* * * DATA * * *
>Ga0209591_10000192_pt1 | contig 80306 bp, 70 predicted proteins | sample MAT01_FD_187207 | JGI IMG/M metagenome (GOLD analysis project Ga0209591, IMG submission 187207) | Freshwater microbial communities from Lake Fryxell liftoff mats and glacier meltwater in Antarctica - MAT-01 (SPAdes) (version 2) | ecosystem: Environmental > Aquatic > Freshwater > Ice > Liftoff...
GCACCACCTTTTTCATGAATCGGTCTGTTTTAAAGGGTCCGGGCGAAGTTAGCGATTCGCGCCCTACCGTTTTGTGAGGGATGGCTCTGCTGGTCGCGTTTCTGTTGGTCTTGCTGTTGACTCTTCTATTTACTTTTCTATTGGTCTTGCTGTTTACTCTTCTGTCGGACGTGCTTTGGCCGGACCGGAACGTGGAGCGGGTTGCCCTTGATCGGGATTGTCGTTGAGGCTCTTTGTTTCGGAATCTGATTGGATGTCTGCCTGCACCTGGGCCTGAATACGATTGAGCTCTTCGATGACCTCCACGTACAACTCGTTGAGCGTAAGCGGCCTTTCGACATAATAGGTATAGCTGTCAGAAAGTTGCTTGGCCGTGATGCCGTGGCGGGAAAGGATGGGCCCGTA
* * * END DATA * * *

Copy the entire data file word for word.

>Ga0209591_10000192_pt1 | contig 80306 bp, 70 predicted proteins | sample MAT01_FD_187207 | JGI IMG/M metagenome (GOLD analysis project Ga0209591, IMG submission 187207) | Freshwater microbial communities from Lake Fryxell liftoff mats and glacier meltwater in Antarctica - MAT-01 (SPAdes) (version 2) | ecosystem: Environmental > Aquatic > Freshwater > Ice > Liftoff...
GCACCACCTTTTTCATGAATCGGTCTGTTTTAAAGGGTCCGGGCGAAGTTAGCGATTCGCGCCCTACCGTTTTGTGAGGGATGGCTCTGCTGGTCGCGTTTCTGTTGGTCTTGCTGTTGACTCTTCTATTTACTTTTCTATTGGTCTTGCTGTTTACTCTTCTGTCGGACGTGCTTTGGCCGGACCGGAACGTGGAGCGGGTTGCCCTTGATCGGGATTGTCGTTGAGGCTCTTTGTTTCGGAATCTGATTGGATGTCTGCCTGCACCTGGGCCTGAATACGATTGAGCTCTTCGATGACCTCCACGTACAACTCGTTGAGCGTAAGCGGCCTTTCGACATAATAGGTATAGCTGTCAGAAAGTTGCTTGGCCGTGATGCCGTGGCGGGAAAGGATGGGCCCGTA